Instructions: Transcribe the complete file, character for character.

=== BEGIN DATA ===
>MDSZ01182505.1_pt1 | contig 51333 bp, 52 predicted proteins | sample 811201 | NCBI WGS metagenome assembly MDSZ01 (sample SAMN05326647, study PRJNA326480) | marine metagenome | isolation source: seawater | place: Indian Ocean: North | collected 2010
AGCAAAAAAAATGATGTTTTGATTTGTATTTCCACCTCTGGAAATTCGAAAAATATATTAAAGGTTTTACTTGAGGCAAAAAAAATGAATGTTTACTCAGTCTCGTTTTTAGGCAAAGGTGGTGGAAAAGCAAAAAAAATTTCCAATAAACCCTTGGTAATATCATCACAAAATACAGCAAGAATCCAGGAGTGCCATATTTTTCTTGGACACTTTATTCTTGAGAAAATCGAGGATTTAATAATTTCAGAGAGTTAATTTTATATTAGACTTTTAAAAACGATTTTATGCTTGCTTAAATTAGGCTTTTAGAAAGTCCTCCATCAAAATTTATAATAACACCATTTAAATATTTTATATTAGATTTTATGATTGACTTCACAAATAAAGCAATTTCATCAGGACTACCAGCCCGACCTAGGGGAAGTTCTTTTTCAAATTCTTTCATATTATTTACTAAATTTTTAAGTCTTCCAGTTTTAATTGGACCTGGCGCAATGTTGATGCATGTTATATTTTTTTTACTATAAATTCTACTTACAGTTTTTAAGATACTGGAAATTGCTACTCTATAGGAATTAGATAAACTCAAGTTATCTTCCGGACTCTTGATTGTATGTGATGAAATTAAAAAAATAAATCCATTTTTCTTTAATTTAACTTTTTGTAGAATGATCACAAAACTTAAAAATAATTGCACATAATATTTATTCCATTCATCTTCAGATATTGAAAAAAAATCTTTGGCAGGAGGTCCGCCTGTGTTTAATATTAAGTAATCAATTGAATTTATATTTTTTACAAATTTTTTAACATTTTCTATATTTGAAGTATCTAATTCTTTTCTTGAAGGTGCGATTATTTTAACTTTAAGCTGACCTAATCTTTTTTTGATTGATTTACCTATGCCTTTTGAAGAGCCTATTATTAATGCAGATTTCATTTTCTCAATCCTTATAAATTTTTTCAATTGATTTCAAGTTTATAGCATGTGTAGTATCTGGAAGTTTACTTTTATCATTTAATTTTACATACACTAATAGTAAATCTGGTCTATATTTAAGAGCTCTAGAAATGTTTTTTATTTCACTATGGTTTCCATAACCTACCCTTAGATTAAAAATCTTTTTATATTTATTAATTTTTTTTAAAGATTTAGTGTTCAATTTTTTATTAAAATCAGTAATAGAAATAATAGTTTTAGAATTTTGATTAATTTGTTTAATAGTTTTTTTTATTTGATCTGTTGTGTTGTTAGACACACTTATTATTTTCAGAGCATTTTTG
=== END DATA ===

>MDSZ01182505.1_pt1 | contig 51333 bp, 52 predicted proteins | sample 811201 | NCBI WGS metagenome assembly MDSZ01 (sample SAMN05326647, study PRJNA326480) | marine metagenome | isolation source: seawater | place: Indian Ocean: North | collected 2010
AGCAAAAAAAATGATGTTTTGATTTGTATTTCCACCTCTGGAAATTCGAAAAATATATTAAAGGTTTTACTTGAGGCAAAAAAAATGAATGTTTACTCAGTCTCGTTTTTAGGCAAAGGTGGTGGAAAAGCAAAAAAAATTTCCAATAAACCCTTGGTAATATCATCACAAAATACAGCAAGAATCCAGGAGTGCCATATTTTTCTTGGACACTTTATTCTTGAGAAAATCGAGGATTTAATAATTTCAGAGAGTTAATTTTATATTAGACTTTTAAAAACGATTTTATGCTTGCTTAAATTAGGCTTTTAGAAAGTCCTCCATCAAAATTTATAATAACACCATTTAAATATTTTATATTAGATTTTATGATTGACTTCACAAATAAAGCAATTTCATCAGGACTACCAGCCCGACCTAGGGGAAGTTCTTTTTCAAATTCTTTCATATTATTTACTAAATTTTTAAGTCTTCCAGTTTTAATTGGACCTGGCGCAATGTTGATGCATGTTATATTTTTTTTACTATAAATTCTACTTACAGTTTTTAAGATACTGGAAATTGCTACTCTATAGGAATTAGATAAACTCAAGTTATCTTCCGGACTCTTGATTGTATGTGATGAAATTAAAAAAATAAATCCATTTTTCTTTAATTTAACTTTTTGTAGAATGATCACAAAACTTAAAAATAATTGCACATAATATTTATTCCATTCATCTTCAGATATTGAAAAAAAATCTTTGGCAGGAGGTCCGCCTGTGTTTAATATTAAGTAATCAATTGAATTTATATTTTTTACAAATTTTTTAACATTTTCTATATTTGAAGTATCTAATTCTTTTCTTGAAGGTGCGATTATTTTAACTTTAAGCTGACCTAATCTTTTTTTGATTGATTTACCTATGCCTTTTGAAGAGCCTATTATTAATGCAGATTTCATTTTCTCAATCCTTATAAATTTTTTCAATTGATTTCAAGTTTATAGCATGTGTAGTATCTGGAAGTTTACTTTTATCATTTAATTTTACATACACTAATAGTAAATCTGGTCTATATTTAAGAGCTCTAGAAATGTTTTTTATTTCACTATGGTTTCCATAACCTACCCTTAGATTAAAAATCTTTTTATATTTATTAATTTTTTTTAAAGATTTAGTGTTCAATTTTTTATTAAAATCAGTAATAGAAATAATAGTTTTAGAATTTTGATTAATTTGTTTAATAGTTTTTTTTATTTGATCTGTTGTGTTGTTAGACACACTTATTATTTTCAGAGCATTTTTG